This fall, as the days grow shorter, slow down time with the films of Abbas Kiarostami, on view all month at the Lightbox Film Center in a rare opportunity to see the revered Iranian director’s work on the big screen.
The series, part of a traveling retrospective by Janus Films, features selections from Kiarostami’s nearly 50-year career, the type of films that, watching, according to Variety film critic Owen Gleiberman, “you could feel it calming your appetite for sensation, slowing your attention span and maybe even your heartbeat. You could feel lured into a different state of being.”
It’s a quiet, meditative quality that translates to a kind of inaction in his characters, who, as Max Nelson puts it in Harper’s, "keep losing energy and getting stuck.” The reporter in Close-Up (1990) embarking on an interview for his “best story,” only to realize he’s forgotten his tape recorder. The middle-aged man in Taste of Cherry (1997) who hopes to convince someone to bury him after he commits suicide.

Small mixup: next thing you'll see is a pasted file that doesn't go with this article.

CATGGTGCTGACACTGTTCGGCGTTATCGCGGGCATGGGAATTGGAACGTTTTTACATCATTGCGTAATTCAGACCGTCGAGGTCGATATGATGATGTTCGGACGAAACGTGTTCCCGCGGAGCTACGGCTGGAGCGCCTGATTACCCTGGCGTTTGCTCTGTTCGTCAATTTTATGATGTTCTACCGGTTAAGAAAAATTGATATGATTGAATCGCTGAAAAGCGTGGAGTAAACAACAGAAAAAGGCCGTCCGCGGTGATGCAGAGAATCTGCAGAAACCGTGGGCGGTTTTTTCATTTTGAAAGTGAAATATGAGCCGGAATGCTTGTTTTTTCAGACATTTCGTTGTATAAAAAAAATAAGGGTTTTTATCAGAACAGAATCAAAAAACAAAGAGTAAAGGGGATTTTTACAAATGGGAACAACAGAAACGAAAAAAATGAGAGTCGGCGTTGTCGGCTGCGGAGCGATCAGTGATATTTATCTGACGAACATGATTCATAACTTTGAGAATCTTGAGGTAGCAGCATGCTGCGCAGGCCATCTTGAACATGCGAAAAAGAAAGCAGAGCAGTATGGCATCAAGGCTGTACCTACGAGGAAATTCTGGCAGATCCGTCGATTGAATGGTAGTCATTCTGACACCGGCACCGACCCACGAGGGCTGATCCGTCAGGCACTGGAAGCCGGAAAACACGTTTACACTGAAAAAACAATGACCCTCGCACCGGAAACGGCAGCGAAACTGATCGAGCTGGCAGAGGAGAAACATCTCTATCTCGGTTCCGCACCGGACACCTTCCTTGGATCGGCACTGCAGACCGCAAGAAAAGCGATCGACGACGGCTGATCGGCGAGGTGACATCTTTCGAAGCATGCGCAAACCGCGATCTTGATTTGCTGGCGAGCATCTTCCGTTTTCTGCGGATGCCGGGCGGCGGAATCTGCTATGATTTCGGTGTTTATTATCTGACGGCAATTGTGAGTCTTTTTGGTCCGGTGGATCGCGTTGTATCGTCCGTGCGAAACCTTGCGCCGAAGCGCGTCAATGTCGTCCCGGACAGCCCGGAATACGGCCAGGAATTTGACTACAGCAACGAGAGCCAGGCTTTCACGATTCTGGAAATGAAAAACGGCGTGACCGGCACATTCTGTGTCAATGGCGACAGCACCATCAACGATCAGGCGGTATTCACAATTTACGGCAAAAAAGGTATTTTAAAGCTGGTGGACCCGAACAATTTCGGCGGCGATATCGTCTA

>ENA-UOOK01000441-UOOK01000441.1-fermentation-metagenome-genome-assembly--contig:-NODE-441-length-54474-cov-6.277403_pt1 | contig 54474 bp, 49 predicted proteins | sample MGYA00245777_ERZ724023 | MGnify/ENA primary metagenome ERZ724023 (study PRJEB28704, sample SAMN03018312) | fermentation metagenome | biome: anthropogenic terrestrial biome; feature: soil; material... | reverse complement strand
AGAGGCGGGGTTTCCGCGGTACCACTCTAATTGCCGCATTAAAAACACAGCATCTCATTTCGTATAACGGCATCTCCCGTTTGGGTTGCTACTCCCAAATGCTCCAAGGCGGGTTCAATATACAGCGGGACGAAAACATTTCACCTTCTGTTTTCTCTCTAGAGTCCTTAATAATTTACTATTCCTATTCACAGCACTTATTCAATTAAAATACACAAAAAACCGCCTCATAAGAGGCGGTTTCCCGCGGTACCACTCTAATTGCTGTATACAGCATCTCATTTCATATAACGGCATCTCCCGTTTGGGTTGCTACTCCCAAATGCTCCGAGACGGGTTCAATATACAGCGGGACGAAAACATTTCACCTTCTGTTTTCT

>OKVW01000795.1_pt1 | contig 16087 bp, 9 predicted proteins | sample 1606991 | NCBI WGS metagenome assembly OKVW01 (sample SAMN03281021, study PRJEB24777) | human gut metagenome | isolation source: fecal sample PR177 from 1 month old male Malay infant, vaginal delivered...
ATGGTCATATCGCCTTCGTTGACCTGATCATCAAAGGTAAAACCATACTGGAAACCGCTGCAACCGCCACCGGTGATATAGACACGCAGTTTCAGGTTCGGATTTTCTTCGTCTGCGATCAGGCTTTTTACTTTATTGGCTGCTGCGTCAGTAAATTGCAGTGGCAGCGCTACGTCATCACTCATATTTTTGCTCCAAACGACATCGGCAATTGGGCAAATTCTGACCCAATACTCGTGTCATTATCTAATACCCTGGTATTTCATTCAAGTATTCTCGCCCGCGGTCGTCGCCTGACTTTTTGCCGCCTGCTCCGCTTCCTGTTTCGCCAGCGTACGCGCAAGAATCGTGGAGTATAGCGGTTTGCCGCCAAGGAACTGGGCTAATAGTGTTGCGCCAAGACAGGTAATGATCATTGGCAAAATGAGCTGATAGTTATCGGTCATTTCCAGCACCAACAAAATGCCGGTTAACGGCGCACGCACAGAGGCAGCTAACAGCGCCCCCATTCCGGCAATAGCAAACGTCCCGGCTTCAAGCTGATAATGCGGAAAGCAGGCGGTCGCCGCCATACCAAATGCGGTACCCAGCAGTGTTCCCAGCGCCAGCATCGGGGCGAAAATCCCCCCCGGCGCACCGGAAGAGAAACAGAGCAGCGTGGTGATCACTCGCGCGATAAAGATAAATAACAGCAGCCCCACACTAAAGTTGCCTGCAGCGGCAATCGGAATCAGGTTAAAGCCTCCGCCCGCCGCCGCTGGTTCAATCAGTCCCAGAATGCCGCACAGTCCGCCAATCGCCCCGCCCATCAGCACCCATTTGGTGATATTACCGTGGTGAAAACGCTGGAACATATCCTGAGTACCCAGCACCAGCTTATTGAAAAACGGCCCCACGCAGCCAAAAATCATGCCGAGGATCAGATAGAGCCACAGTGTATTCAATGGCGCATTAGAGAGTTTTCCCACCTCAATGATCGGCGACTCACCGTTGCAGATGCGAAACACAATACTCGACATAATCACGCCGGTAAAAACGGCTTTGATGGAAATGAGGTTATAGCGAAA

But don’t mistake this inaction for passivity, Nelson says: No, for his characters, it’s “an intimate kind of resistance, a way of defying the restrictions on their movements and minds,” evoking the strain of defiance proposed by artist Jenny Odell in her recent book, How to Do Nothing: Resisting the Attention Economy, and described by the poet Anne Boyer in her ode to “people who just didn’t. “Silence is as often conspiracy as it is consent,” Boyer says.
Kiarostami, who died in 2016, said himself, “I prefer the films that put their audience to sleep in the theater. Some films have made me doze off … but the same films have made me stay up at night, wake up thinking about them in the morning, and keep on thinking about them for weeks.”
And if you don’t get it, or even like it, at first, that might be part of the process.
“His works encourage gradual, postponed appreciation,” writes essayist and Kiarostami devotee Durga Chew-Bose. “Aha’s with a lag.”